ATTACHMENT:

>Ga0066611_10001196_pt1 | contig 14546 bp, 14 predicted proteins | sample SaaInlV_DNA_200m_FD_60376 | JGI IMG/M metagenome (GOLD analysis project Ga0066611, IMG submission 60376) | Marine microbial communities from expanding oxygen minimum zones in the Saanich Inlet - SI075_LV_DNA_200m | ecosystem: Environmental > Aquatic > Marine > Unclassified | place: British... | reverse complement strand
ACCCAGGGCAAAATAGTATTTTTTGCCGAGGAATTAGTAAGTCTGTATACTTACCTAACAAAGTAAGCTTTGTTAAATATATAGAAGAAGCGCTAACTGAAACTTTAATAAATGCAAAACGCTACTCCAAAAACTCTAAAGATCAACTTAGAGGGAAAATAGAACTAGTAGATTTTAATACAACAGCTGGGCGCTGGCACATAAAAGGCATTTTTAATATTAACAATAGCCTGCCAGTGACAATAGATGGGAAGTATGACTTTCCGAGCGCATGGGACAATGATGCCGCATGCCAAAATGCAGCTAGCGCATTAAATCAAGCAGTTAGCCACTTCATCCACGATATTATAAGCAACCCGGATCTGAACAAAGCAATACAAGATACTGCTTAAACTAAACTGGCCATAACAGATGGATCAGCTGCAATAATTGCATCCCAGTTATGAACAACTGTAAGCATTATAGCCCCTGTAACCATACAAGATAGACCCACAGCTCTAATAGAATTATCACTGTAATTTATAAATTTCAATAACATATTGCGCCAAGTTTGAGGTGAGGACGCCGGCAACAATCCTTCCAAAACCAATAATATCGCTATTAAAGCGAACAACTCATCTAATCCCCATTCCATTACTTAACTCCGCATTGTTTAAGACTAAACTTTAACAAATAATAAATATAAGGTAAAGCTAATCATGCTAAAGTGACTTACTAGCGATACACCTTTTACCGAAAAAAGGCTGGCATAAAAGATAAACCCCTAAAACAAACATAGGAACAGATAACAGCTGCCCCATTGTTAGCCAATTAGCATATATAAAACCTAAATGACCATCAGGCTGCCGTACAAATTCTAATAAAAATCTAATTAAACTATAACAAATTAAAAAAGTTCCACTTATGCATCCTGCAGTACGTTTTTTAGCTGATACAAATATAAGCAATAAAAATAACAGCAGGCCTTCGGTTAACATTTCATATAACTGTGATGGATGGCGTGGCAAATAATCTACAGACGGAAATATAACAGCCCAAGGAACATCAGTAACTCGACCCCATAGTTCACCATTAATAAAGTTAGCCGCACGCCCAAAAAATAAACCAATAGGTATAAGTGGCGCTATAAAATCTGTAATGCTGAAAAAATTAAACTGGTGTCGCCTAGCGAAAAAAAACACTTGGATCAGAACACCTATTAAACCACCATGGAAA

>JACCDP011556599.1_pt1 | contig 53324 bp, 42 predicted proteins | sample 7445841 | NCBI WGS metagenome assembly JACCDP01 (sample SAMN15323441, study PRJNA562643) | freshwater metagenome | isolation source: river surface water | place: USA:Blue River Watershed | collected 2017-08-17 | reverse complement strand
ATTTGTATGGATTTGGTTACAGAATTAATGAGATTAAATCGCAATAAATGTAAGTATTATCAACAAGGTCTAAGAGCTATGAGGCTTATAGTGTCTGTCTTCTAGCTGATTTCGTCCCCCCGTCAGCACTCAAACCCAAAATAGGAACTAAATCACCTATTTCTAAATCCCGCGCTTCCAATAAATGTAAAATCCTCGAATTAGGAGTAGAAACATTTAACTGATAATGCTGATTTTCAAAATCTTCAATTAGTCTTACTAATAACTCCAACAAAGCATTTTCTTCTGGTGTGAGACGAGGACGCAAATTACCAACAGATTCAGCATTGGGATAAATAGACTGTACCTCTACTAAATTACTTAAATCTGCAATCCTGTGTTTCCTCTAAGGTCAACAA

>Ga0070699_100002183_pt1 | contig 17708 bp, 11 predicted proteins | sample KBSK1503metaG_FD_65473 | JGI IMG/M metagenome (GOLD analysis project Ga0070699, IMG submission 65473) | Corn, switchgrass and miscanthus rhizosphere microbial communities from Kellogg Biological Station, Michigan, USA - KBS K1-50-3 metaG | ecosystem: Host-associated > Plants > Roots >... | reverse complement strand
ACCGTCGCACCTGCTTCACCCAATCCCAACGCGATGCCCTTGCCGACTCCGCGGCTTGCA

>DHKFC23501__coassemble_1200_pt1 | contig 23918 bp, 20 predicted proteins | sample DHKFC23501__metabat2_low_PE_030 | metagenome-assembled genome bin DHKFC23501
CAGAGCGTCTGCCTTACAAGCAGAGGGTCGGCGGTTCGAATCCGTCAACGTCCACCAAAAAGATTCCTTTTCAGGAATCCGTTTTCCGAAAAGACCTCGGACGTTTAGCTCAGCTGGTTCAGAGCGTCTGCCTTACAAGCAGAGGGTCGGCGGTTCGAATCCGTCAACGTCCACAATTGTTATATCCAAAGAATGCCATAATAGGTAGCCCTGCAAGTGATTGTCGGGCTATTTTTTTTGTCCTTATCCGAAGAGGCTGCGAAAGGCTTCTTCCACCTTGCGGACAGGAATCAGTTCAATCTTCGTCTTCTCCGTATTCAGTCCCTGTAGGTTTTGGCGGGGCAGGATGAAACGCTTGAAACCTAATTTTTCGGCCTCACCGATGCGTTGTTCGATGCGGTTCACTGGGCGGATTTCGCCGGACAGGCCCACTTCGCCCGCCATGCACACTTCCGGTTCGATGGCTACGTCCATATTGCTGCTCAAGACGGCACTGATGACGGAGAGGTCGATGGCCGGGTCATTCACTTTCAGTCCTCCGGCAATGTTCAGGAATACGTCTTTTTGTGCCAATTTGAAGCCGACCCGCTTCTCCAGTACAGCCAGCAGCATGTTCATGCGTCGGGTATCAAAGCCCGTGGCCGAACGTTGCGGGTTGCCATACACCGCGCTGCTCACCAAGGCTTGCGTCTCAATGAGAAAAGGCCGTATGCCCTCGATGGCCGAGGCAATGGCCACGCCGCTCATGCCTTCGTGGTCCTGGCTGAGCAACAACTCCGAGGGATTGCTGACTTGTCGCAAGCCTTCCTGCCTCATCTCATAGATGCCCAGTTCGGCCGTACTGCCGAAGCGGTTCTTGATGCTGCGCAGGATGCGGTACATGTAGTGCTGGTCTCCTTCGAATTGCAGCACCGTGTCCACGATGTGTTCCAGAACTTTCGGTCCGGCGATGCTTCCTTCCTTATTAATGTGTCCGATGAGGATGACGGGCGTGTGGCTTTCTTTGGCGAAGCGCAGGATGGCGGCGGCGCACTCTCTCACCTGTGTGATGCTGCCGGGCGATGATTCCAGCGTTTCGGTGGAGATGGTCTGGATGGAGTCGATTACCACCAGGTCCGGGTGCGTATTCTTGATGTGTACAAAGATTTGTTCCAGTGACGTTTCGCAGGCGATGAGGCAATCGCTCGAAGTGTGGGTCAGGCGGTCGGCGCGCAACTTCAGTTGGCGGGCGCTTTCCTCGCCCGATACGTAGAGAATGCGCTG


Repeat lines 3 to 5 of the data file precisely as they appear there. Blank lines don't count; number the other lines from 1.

>JACCDP011556599.1_pt1 | contig 53324 bp, 42 predicted proteins | sample 7445841 | NCBI WGS metagenome assembly JACCDP01 (sample SAMN15323441, study PRJNA562643) | freshwater metagenome | isolation source: river surface water | place: USA:Blue River Watershed | collected 2017-08-17 | reverse complement strand
ATTTGTATGGATTTGGTTACAGAATTAATGAGATTAAATCGCAATAAATGTAAGTATTATCAACAAGGTCTAAGAGCTATGAGGCTTATAGTGTCTGTCTTCTAGCTGATTTCGTCCCCCCGTCAGCACTCAAACCCAAAATAGGAACTAAATCACCTATTTCTAAATCCCGCGCTTCCAATAAATGTAAAATCCTCGAATTAGGAGTAGAAACATTTAACTGATAATGCTGATTTTCAAAATCTTCAATTAGTCTTACTAATAACTCCAACAAAGCATTTTCTTCTGGTGTGAGACGAGGACGCAAATTACCAACAGATTCAGCATTGGGATAAATAGACTGTACCTCTACTAAATTACTTAAATCTGCAATCCTGTGTTTCCTCTAAGGTCAACAA

>Ga0070699_100002183_pt1 | contig 17708 bp, 11 predicted proteins | sample KBSK1503metaG_FD_65473 | JGI IMG/M metagenome (GOLD analysis project Ga0070699, IMG submission 65473) | Corn, switchgrass and miscanthus rhizosphere microbial communities from Kellogg Biological Station, Michigan, USA - KBS K1-50-3 metaG | ecosystem: Host-associated > Plants > Roots >... | reverse complement strand